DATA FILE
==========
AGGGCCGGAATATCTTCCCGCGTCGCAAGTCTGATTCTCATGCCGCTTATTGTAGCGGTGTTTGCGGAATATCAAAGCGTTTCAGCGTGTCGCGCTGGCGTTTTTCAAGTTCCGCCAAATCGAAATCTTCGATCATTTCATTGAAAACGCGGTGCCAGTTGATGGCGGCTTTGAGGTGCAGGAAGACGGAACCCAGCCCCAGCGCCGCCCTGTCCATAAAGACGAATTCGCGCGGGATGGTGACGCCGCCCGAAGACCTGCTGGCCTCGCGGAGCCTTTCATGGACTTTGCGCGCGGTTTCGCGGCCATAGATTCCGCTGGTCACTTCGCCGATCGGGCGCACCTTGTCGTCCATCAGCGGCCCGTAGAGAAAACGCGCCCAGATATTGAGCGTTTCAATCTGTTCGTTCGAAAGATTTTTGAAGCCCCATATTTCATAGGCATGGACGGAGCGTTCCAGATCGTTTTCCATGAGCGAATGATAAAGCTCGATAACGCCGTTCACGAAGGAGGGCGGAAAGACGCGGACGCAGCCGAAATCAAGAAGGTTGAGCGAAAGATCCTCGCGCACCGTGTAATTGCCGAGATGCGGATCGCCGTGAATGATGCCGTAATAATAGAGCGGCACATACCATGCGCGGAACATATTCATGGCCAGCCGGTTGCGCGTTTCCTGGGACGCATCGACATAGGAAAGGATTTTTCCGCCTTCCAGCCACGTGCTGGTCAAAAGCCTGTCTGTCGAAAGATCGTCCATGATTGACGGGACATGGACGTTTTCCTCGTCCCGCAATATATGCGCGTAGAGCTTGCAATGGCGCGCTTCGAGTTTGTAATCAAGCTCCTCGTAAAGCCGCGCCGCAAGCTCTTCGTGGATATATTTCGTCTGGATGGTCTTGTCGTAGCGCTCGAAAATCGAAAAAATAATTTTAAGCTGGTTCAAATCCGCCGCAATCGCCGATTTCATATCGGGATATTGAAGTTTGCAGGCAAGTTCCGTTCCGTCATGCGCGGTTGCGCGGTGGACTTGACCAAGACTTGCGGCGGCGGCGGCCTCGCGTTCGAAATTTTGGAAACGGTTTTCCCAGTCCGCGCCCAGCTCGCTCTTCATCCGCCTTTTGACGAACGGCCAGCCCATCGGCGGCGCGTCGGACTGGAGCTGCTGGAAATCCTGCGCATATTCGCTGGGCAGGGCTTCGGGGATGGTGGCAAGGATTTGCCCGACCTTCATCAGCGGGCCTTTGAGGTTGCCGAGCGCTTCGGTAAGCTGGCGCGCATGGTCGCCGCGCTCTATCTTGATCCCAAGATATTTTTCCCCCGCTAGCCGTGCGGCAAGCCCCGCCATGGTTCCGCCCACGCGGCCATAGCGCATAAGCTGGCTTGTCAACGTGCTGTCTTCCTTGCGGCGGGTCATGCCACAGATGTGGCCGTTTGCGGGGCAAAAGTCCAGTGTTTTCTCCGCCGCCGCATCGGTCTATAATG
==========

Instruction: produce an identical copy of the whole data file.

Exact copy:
AGGGCCGGAATATCTTCCCGCGTCGCAAGTCTGATTCTCATGCCGCTTATTGTAGCGGTGTTTGCGGAATATCAAAGCGTTTCAGCGTGTCGCGCTGGCGTTTTTCAAGTTCCGCCAAATCGAAATCTTCGATCATTTCATTGAAAACGCGGTGCCAGTTGATGGCGGCTTTGAGGTGCAGGAAGACGGAACCCAGCCCCAGCGCCGCCCTGTCCATAAAGACGAATTCGCGCGGGATGGTGACGCCGCCCGAAGACCTGCTGGCCTCGCGGAGCCTTTCATGGACTTTGCGCGCGGTTTCGCGGCCATAGATTCCGCTGGTCACTTCGCCGATCGGGCGCACCTTGTCGTCCATCAGCGGCCCGTAGAGAAAACGCGCCCAGATATTGAGCGTTTCAATCTGTTCGTTCGAAAGATTTTTGAAGCCCCATATTTCATAGGCATGGACGGAGCGTTCCAGATCGTTTTCCATGAGCGAATGATAAAGCTCGATAACGCCGTTCACGAAGGAGGGCGGAAAGACGCGGACGCAGCCGAAATCAAGAAGGTTGAGCGAAAGATCCTCGCGCACCGTGTAATTGCCGAGATGCGGATCGCCGTGAATGATGCCGTAATAATAGAGCGGCACATACCATGCGCGGAACATATTCATGGCCAGCCGGTTGCGCGTTTCCTGGGACGCATCGACATAGGAAAGGATTTTTCCGCCTTCCAGCCACGTGCTGGTCAAAAGCCTGTCTGTCGAAAGATCGTCCATGATTGACGGGACATGGACGTTTTCCTCGTCCCGCAATATATGCGCGTAGAGCTTGCAATGGCGCGCTTCGAGTTTGTAATCAAGCTCCTCGTAAAGCCGCGCCGCAAGCTCTTCGTGGATATATTTCGTCTGGATGGTCTTGTCGTAGCGCTCGAAAATCGAAAAAATAATTTTAAGCTGGTTCAAATCCGCCGCAATCGCCGATTTCATATCGGGATATTGAAGTTTGCAGGCAAGTTCCGTTCCGTCATGCGCGGTTGCGCGGTGGACTTGACCAAGACTTGCGGCGGCGGCGGCCTCGCGTTCGAAATTTTGGAAACGGTTTTCCCAGTCCGCGCCCAGCTCGCTCTTCATCCGCCTTTTGACGAACGGCCAGCCCATCGGCGGCGCGTCGGACTGGAGCTGCTGGAAATCCTGCGCATATTCGCTGGGCAGGGCTTCGGGGATGGTGGCAAGGATTTGCCCGACCTTCATCAGCGGGCCTTTGAGGTTGCCGAGCGCTTCGGTAAGCTGGCGCGCATGGTCGCCGCGCTCTATCTTGATCCCAAGATATTTTTCCCCCGCTAGCCGTGCGGCAAGCCCCGCCATGGTTCCGCCCACGCGGCCATAGCGCATAAGCTGGCTTGTCAACGTGCTGTCTTCCTTGCGGCGGGTCATGCCACAGATGTGGCCGTTTGCGGGGCAAAAGTCCAGTGTTTTCTCCGCCGCCGCATCGGTCTATAATG